Growth hormone is something that’s talked about a lot in the world of anti-aging medicine. However, it isn’t necessarily the miracle cure that it’s made out to be. Injecting growth hormone does have some clear performance benefits, but it is not a long-term solution for healthier, better aging. In fact, growth hormone can limit longevity if it is present in larger than normal quantities. Therefore, growth hormone injections are not something I frequently recommend to patients looking for healthy aging solutions. In this video, I discuss some basics about growth hormone and IGF-1, which can have a significant impact on your life expectancy. Watch the video and read on below to learn more.
What Growth Hormone Does
Growth hormone is popular with athletes, because it has immediate performance effects when injected. It can improve strength and stamina, feeling like a shot of youth for aging individuals. However, it’s also essential to look at the longevity effects of growth hormone alongside the performance benefits. When you have higher levels of growth hormone, your body also produces more of the hormone IGF-1. In a study published in the World Journal of Medicine Health entitled Growth Hormone Engaging: Updated Review, the role of growth hormone is mammalian aging is closely examined. In laboratory studies of animals, lower levels of IGF-1—which would indicate lower levels of growth hormone—were linked to longer lifespans. However, in humans, life expectancy calculations are more complicated.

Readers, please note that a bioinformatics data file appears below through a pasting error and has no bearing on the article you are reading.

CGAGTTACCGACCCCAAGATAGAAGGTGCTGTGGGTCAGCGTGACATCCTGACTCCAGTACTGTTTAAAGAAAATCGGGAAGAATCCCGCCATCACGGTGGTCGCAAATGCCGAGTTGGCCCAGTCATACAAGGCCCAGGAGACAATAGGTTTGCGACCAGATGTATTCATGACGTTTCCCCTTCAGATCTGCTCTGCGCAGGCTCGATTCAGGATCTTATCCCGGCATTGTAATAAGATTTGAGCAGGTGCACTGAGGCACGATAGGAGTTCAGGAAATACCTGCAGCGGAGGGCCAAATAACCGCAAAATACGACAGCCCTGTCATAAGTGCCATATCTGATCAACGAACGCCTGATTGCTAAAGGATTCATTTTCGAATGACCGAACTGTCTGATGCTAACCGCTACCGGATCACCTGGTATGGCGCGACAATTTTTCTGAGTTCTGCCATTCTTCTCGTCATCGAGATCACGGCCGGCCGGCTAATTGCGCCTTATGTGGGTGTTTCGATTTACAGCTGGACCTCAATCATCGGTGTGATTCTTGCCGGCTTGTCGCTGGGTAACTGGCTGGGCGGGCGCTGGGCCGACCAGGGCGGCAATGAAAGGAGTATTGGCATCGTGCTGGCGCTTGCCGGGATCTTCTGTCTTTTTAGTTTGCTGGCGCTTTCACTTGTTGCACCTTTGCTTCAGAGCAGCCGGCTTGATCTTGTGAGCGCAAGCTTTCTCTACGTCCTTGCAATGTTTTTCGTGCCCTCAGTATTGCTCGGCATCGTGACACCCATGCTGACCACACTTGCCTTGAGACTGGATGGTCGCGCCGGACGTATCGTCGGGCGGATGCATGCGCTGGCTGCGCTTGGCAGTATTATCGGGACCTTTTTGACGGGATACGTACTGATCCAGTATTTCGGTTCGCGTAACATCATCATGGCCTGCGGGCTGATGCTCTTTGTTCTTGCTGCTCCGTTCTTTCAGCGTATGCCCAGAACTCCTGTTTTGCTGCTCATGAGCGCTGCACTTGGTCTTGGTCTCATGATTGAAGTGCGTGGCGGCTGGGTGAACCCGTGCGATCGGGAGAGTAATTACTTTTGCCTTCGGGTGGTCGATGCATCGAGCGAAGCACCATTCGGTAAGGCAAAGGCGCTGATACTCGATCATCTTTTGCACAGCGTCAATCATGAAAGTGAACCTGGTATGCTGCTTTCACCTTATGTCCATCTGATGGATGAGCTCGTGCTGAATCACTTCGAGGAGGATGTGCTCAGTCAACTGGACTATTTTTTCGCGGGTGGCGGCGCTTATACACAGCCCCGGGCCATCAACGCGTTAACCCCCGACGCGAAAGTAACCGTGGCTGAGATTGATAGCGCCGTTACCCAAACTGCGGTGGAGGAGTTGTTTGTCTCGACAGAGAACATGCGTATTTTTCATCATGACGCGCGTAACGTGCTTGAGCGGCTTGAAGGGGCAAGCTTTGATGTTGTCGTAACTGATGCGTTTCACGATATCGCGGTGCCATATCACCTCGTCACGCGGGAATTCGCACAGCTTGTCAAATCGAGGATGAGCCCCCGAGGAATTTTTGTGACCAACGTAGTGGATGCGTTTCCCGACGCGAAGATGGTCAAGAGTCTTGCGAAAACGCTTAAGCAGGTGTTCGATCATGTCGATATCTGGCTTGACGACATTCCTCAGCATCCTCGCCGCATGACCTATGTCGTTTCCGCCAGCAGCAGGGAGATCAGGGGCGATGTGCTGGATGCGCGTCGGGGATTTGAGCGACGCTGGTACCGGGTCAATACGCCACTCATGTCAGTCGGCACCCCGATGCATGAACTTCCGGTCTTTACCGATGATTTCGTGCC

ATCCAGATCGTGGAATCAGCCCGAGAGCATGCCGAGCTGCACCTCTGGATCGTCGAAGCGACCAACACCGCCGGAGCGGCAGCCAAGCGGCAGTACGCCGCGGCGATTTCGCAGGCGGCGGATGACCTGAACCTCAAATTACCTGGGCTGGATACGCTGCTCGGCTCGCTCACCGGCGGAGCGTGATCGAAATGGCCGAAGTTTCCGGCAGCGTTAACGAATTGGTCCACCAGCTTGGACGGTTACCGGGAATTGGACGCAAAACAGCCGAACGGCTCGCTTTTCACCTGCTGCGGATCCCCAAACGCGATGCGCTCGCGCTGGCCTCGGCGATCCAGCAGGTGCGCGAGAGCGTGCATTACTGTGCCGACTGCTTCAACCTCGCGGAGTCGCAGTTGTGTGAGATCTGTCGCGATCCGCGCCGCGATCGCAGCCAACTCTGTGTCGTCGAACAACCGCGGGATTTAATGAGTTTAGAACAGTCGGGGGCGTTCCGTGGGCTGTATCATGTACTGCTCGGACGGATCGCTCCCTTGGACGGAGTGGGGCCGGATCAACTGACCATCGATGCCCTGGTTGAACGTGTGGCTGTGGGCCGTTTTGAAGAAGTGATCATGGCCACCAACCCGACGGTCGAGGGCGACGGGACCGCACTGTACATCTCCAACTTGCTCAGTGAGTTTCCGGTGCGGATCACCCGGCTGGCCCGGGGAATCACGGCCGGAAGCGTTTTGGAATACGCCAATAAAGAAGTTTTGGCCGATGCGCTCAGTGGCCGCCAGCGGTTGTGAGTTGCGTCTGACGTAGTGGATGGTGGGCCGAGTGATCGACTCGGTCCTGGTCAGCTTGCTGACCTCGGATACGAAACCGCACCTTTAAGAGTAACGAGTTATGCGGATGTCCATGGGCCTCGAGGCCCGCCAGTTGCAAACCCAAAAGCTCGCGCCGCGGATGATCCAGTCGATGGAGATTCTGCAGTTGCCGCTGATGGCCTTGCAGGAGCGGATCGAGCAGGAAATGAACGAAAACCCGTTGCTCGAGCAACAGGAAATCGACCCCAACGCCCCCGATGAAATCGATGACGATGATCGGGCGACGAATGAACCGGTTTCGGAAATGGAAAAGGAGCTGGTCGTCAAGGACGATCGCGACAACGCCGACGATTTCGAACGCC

Does Growth Hormone Limit Longevity?
Evidence in animal research indicates that growth hormone may negatively impact longevity. However, humans face a wider rage of complicating factors when it comes to life expectancy. For example, humans are more susceptible to accidents and a wider range of disease. Lifestyle choices like alcohol use or drug use can also limit longevity. Even still, anecdotal evidence does indicate that growth hormone plays a significant role in life expectancy. For example, shorter people tend to live longer.
U-Shaped Mortality Curve
Because there is not a clear-cut pattern of mortality correlated with growth hormone, it is more likely that there is a sweet spot for growth hormone levels rather than a one-sided correlation. We can envision it as a U-shaped mortality curve. In other words, too much growth hormone can be just as harmful as too little.
To address growth hormone needs in my practice, I will utilize blood tests to measure IGF-1 levels in patients and work to balance growth hormone naturally. Lifestyle changes such as improving deep, slow wave sleep and utilizing weight training can boost growth hormone without pushing levels too high. Injecting growth hormone is likely to push most adults out of the healthy range for this hormone.